Need to stash untracked files? There is a way!

You are in the middle of some work. You have created a bunch of new files and edited some existing ones when your boss comes and tells you to deal with an emergency bug fix. You realize you need to switch branches but your work is incomplete and you don’t want to commit it just yet.

Stashing your changes is the best way to go. However, the default behavior of git stash is to stash only the tracked files. The untracked files will remain in your repo. Sometimes that is ok. You can have them there while you switch branches and deal with the emergency. But, in some occasions, their existence might interfere with other things (like changing the behavior of the software, or getting accidentally added to a commit).

I prefer to stash the untracked files every time I need to switch branches. That way I get a clean repo to work with. Less thinking required, and less room for error. It’s the safest option.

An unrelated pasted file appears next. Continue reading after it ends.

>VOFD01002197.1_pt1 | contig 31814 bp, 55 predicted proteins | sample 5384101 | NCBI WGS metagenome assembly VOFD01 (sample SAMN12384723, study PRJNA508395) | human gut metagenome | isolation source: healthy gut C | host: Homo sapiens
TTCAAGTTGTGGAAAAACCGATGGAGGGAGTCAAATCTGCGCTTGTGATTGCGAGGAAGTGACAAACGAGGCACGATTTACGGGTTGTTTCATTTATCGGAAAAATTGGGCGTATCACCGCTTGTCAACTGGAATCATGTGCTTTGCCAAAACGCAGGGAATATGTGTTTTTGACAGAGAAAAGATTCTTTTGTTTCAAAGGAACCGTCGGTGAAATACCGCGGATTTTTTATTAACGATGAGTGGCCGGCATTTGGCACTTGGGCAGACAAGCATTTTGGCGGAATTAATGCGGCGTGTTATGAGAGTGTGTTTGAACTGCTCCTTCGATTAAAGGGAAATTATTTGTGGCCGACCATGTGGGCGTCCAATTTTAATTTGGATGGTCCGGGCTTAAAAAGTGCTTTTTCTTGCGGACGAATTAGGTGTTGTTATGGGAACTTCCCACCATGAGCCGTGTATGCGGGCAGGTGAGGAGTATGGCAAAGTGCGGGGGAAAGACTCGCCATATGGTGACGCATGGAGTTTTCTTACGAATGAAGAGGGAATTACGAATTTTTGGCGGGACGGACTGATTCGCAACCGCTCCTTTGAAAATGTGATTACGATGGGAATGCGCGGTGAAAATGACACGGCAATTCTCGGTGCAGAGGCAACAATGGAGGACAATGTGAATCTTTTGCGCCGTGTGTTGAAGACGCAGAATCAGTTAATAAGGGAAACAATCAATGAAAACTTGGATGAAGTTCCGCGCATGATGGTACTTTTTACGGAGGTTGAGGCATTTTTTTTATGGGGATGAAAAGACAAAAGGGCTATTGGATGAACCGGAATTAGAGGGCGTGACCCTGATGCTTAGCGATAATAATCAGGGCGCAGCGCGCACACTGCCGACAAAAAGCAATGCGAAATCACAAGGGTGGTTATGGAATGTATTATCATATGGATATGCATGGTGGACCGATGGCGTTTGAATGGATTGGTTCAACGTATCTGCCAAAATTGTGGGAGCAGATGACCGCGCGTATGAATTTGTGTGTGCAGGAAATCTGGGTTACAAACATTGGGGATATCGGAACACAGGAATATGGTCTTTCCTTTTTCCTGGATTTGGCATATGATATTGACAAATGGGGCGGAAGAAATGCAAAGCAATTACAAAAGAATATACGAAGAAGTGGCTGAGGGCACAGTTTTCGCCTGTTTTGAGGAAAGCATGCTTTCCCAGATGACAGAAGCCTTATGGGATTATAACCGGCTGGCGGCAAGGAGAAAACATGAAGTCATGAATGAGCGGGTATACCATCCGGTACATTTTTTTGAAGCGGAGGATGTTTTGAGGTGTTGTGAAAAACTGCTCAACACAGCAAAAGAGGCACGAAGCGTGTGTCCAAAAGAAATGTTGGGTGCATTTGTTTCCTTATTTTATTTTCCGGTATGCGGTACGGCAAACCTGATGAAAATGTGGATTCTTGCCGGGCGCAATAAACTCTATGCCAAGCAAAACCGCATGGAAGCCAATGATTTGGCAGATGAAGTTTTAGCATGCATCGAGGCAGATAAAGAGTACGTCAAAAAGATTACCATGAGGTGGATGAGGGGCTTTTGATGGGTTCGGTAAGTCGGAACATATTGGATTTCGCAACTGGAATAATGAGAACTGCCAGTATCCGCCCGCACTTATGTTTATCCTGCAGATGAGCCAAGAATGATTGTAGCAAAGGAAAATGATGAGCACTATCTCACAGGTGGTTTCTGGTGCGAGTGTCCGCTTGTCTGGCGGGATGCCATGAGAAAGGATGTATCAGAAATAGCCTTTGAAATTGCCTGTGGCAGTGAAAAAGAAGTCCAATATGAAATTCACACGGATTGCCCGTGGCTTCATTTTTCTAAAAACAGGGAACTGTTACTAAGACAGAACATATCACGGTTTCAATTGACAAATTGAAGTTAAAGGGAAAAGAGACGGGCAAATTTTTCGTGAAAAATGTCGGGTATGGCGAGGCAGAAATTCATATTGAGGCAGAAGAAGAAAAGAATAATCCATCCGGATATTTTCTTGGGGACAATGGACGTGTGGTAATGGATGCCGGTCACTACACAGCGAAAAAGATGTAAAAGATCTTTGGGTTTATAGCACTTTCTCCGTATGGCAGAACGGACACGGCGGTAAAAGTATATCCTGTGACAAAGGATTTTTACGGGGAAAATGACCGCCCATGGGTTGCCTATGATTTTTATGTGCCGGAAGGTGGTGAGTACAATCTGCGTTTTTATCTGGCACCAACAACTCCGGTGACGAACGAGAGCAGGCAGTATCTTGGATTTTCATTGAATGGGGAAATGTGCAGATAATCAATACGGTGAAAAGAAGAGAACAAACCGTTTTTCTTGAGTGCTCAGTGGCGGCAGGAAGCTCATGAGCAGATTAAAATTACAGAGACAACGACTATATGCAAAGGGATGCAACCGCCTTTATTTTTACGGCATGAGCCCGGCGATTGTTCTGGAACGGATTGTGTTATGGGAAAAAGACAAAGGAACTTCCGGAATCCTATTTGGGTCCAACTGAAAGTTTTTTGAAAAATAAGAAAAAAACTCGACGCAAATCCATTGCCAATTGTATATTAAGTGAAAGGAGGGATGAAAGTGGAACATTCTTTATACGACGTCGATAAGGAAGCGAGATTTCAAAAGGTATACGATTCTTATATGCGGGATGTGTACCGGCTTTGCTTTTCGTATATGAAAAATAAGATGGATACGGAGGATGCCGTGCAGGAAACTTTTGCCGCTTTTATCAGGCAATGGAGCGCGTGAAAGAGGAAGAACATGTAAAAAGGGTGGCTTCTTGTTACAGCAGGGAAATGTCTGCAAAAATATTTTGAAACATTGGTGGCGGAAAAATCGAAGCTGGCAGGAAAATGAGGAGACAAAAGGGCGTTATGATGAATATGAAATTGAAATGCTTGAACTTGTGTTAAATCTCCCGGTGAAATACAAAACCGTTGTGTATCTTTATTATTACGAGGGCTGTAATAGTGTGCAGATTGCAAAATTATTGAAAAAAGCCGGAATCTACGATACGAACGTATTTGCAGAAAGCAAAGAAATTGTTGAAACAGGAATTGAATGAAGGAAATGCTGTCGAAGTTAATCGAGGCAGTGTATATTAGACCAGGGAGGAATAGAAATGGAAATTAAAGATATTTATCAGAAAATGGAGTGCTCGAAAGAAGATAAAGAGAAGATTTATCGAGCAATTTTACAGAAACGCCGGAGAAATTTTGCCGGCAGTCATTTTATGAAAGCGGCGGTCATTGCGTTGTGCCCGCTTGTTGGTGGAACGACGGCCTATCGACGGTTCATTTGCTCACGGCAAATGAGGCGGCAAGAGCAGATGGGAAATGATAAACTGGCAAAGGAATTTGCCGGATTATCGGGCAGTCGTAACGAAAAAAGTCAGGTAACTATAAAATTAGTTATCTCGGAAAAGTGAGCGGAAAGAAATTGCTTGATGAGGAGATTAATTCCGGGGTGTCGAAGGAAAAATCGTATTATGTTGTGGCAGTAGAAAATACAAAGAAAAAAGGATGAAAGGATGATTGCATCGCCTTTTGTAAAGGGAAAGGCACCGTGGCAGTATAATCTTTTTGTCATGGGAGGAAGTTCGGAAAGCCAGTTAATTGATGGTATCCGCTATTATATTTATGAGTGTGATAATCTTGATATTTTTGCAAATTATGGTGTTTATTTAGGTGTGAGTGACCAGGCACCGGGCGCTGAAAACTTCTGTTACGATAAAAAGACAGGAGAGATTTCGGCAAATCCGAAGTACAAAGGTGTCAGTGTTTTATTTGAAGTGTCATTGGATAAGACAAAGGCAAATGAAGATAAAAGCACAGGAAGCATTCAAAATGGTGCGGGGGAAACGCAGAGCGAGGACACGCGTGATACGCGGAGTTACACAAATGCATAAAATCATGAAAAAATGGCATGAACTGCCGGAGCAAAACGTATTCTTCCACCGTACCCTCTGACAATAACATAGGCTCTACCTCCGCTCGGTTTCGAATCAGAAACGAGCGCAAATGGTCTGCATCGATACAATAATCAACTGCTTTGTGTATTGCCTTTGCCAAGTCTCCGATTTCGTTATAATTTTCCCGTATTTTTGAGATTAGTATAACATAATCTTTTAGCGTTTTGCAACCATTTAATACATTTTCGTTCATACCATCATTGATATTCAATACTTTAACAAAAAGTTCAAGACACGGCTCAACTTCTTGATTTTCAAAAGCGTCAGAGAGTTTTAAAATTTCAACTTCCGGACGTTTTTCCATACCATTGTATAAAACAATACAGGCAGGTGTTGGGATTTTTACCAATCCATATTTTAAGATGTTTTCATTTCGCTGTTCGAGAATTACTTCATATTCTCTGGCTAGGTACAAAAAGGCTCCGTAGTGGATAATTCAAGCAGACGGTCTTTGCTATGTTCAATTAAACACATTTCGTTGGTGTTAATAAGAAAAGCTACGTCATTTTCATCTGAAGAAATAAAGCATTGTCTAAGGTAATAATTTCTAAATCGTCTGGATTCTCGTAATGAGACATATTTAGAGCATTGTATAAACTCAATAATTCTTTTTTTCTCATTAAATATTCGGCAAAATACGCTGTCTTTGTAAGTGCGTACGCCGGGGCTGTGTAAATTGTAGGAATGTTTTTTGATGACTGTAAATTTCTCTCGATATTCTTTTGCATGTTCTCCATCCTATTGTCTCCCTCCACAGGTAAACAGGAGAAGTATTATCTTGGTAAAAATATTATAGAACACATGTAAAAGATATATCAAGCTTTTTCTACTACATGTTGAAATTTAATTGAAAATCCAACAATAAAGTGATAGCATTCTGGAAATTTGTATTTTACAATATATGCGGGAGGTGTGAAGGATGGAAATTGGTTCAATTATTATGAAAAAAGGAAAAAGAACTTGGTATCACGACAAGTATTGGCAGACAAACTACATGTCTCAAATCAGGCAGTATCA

So how do you stash both tracked AND untracked files?


$ git stash --include-untracked
# or the shorter alternative:
$ git stash -u

“Will this include the files in my .gitignore?”

No. This will only include the untracked files you see when you do git status. If you want to stash files included in .gitignore, use git stash --all.

“How do I see what I have just stashed?”

To see all tracked files you just stashed use git show stash. To see all the untracked files you just stashed use git show stash@{0}^3. Unfortunately there is no way, that I know of, to see both the tracked and untracked files using one command. This is due to the way Git stores and applies stashed changes.